Hartzell helps backcountry pilots

Hartzell Propeller has reached an agreement with the Recreational Aviation Foundation (RAF) to offer a $1,000 discount on all new Hartzell backcountry propellers sold to RAF members.

“Hartzell Propeller is making this offer to RAF members through the end of 2022 as part of our commitment to the excitement and fun of backcountry flying,” said Hartzell Propeller President JJ Frigge. “The RAF has prevented the closure of a number of airstrips and even built new ones. We are excited to be a part of the legacy established by these dedicated pilots.”

Propeller offerings included in the partnership include:

The Voyager, a 3-blade metal scimitar propeller designed for the Cessna 180, 182, 185 and 206 fleetThe Trailblazer, a 2-blade composite prop available for the Aviat Husky, American Champion Scout, Maule M-7-235 and host of experimental aircraftThe Explorer, a 3-blade composite prop available for a number of experimental aircraftThe Pathfinder, a 3-blade composite prop available on the Cubcrafters XCub and Carbon Cub FX, as well as several experimental aircraft. The Voyager prop is covered under the agreement with RAF.

Each of these propellers is designed to maximize performance for backcountry operations, including shorter takeoff rolls and better climb rates, according to Hartzell officials.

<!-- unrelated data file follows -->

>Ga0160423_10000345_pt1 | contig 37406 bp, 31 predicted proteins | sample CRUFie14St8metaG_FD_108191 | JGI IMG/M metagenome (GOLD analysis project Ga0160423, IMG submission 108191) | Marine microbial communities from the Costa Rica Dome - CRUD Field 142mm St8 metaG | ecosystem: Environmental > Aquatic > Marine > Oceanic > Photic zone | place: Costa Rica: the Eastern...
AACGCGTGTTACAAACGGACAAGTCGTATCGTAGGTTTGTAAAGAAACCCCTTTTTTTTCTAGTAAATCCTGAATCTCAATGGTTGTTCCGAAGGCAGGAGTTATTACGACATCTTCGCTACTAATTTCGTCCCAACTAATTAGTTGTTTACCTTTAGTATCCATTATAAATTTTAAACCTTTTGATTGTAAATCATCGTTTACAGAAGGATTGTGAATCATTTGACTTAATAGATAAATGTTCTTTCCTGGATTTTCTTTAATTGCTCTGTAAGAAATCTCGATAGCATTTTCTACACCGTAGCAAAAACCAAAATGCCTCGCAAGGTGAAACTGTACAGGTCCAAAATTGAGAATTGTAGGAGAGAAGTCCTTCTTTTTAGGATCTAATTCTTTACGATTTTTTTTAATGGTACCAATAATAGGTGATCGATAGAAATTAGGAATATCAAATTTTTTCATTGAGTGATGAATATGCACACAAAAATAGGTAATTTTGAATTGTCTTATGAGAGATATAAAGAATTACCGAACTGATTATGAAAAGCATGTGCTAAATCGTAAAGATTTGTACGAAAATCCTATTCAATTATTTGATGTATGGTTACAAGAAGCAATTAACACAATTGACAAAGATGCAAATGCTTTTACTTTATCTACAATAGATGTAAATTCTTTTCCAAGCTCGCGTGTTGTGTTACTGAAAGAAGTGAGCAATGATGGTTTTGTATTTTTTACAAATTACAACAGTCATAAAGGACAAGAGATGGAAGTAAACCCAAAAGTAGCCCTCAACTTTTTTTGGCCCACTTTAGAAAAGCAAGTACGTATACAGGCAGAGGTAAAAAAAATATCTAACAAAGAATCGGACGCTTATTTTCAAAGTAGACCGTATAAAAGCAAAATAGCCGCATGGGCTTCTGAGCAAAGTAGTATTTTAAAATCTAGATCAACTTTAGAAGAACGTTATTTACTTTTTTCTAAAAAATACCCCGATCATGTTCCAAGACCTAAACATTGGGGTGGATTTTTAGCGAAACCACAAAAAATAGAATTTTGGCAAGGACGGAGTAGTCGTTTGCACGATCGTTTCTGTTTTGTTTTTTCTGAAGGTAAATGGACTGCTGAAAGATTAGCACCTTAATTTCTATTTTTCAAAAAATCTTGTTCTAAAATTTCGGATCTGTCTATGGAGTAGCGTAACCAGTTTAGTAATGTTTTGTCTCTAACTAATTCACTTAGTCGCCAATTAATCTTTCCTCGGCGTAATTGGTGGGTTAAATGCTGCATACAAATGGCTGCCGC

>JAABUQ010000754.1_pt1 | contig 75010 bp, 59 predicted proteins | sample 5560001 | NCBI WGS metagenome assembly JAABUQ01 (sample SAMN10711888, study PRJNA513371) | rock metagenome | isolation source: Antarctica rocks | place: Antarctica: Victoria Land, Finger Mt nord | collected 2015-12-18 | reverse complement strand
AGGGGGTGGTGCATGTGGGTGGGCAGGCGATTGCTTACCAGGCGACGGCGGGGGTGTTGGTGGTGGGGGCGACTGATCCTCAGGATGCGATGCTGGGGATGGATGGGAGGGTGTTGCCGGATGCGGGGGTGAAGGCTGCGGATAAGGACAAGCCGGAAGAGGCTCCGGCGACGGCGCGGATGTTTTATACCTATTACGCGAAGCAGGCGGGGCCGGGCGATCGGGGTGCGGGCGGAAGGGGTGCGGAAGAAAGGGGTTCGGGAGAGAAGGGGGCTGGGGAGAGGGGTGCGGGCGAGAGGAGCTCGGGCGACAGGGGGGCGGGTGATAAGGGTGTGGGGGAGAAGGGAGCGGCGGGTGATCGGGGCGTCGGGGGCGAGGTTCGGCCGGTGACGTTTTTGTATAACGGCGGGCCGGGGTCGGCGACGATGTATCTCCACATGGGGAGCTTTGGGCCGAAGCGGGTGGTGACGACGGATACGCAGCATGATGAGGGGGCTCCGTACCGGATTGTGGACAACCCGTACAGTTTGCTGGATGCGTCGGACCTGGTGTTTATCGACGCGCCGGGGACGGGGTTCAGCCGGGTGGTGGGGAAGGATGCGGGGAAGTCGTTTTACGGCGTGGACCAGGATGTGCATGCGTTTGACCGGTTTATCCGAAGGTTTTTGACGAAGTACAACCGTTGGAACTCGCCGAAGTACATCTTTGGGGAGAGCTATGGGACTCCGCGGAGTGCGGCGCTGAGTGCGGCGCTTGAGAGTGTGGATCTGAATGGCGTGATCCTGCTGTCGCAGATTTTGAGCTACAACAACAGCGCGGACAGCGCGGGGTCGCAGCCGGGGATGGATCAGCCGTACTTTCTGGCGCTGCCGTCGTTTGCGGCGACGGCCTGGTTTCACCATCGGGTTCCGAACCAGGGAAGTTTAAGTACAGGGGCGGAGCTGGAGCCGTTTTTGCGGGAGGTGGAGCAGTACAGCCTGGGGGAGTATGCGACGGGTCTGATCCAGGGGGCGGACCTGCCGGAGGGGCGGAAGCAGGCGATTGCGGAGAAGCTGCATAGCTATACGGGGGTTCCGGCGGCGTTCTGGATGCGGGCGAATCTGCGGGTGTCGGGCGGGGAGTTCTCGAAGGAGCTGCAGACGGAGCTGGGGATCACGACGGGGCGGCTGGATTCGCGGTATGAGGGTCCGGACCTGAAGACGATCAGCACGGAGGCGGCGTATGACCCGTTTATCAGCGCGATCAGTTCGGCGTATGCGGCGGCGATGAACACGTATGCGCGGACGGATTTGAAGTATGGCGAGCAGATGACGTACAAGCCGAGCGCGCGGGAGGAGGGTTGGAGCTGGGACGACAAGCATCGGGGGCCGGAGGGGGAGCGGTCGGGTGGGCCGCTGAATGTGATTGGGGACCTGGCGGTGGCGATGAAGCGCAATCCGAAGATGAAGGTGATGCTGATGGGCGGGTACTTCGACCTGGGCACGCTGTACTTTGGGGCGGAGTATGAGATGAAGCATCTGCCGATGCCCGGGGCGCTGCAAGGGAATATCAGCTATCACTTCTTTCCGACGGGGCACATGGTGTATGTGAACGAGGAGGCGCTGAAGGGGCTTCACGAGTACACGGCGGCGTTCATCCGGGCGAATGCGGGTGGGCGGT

“For those of us who love the land and the special backcountry places that only our airplanes can take us, our more than 9,000 RAF members appreciate this very welcome initiative from Hartzell Propeller,” said RAF Chairman John J. McKenna, Jr. “These new propellers are a direct testament to Hartzell’s commitment to innovation for backcountry airplanes and pilots. With added performance and reduced noise levels, all in the backcountry community will appreciate Hartzell’s new propellers.”

In addition to providing the discount, Hartzell Propeller will make a $250 contribution directly to RAF for every member who buys a new Hartzell prop for backcountry flying until the end of 2022.

RAF was founded by a group of Montana pilots who realized the threat of recreational airstrip closure was of national concern. They also recognized there was a need for

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